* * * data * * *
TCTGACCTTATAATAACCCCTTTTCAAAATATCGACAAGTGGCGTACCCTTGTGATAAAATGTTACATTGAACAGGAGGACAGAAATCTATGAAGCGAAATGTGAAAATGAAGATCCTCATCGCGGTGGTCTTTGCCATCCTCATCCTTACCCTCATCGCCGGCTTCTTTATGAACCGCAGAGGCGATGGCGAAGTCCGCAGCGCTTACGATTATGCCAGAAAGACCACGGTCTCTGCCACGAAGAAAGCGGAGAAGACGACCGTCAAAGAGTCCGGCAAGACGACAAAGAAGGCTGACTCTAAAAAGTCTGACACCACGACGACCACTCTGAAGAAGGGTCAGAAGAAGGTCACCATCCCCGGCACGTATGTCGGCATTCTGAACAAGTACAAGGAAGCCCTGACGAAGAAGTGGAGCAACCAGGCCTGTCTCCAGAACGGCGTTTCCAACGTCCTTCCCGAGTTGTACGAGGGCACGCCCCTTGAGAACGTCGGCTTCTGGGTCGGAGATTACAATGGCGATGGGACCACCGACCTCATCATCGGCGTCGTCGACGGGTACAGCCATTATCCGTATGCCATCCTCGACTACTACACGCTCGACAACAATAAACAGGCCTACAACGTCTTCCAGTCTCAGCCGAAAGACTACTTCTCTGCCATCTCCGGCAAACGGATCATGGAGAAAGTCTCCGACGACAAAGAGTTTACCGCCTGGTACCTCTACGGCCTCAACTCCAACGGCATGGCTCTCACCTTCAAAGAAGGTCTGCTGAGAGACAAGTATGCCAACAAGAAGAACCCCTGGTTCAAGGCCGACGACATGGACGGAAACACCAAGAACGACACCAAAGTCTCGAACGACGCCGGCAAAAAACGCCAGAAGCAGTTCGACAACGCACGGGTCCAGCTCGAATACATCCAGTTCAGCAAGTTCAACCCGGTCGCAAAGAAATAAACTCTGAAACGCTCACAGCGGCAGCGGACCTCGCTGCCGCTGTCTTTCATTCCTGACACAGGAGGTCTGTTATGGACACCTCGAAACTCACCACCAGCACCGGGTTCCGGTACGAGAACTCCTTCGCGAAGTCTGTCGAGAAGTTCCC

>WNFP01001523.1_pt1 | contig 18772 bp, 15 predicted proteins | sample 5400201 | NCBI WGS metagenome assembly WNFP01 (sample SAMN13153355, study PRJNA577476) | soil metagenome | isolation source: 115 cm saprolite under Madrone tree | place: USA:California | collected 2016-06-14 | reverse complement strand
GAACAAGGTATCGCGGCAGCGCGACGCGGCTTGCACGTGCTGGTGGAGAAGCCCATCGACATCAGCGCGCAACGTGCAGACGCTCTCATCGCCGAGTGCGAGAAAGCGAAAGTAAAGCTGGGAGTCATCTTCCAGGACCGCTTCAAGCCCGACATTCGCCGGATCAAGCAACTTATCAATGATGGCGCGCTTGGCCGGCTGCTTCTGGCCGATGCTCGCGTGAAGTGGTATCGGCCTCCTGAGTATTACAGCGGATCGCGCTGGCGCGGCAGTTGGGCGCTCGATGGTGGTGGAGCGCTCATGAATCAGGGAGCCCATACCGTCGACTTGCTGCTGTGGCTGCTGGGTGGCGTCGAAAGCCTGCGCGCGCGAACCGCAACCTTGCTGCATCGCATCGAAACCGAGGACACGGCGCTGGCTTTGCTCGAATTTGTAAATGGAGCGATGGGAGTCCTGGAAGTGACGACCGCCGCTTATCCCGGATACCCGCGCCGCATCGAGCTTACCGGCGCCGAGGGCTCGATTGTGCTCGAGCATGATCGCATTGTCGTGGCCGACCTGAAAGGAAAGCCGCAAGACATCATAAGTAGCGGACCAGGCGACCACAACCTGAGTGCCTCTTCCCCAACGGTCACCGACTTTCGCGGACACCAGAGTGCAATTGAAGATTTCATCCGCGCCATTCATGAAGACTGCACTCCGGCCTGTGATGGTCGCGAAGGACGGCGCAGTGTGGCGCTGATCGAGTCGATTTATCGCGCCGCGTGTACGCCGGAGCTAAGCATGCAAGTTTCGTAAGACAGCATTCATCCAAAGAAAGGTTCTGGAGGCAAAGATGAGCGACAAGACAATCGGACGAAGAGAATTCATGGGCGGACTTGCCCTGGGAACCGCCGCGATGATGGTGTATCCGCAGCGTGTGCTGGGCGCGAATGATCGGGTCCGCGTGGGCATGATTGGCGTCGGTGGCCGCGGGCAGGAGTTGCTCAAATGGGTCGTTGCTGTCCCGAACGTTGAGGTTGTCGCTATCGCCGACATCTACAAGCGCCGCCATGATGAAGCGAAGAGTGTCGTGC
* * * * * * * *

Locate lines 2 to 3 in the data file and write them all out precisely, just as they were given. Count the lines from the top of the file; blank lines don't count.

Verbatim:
>WNFP01001523.1_pt1 | contig 18772 bp, 15 predicted proteins | sample 5400201 | NCBI WGS metagenome assembly WNFP01 (sample SAMN13153355, study PRJNA577476) | soil metagenome | isolation source: 115 cm saprolite under Madrone tree | place: USA:California | collected 2016-06-14 | reverse complement strand
GAACAAGGTATCGCGGCAGCGCGACGCGGCTTGCACGTGCTGGTGGAGAAGCCCATCGACATCAGCGCGCAACGTGCAGACGCTCTCATCGCCGAGTGCGAGAAAGCGAAAGTAAAGCTGGGAGTCATCTTCCAGGACCGCTTCAAGCCCGACATTCGCCGGATCAAGCAACTTATCAATGATGGCGCGCTTGGCCGGCTGCTTCTGGCCGATGCTCGCGTGAAGTGGTATCGGCCTCCTGAGTATTACAGCGGATCGCGCTGGCGCGGCAGTTGGGCGCTCGATGGTGGTGGAGCGCTCATGAATCAGGGAGCCCATACCGTCGACTTGCTGCTGTGGCTGCTGGGTGGCGTCGAAAGCCTGCGCGCGCGAACCGCAACCTTGCTGCATCGCATCGAAACCGAGGACACGGCGCTGGCTTTGCTCGAATTTGTAAATGGAGCGATGGGAGTCCTGGAAGTGACGACCGCCGCTTATCCCGGATACCCGCGCCGCATCGAGCTTACCGGCGCCGAGGGCTCGATTGTGCTCGAGCATGATCGCATTGTCGTGGCCGACCTGAAAGGAAAGCCGCAAGACATCATAAGTAGCGGACCAGGCGACCACAACCTGAGTGCCTCTTCCCCAACGGTCACCGACTTTCGCGGACACCAGAGTGCAATTGAAGATTTCATCCGCGCCATTCATGAAGACTGCACTCCGGCCTGTGATGGTCGCGAAGGACGGCGCAGTGTGGCGCTGATCGAGTCGATTTATCGCGCCGCGTGTACGCCGGAGCTAAGCATGCAAGTTTCGTAAGACAGCATTCATCCAAAGAAAGGTTCTGGAGGCAAAGATGAGCGACAAGACAATCGGACGAAGAGAATTCATGGGCGGACTTGCCCTGGGAACCGCCGCGATGATGGTGTATCCGCAGCGTGTGCTGGGCGCGAATGATCGGGTCCGCGTGGGCATGATTGGCGTCGGTGGCCGCGGGCAGGAGTTGCTCAAATGGGTCGTTGCTGTCCCGAACGTTGAGGTTGTCGCTATCGCCGACATCTACAAGCGCCGCCATGATGAAGCGAAGAGTGTCGTGC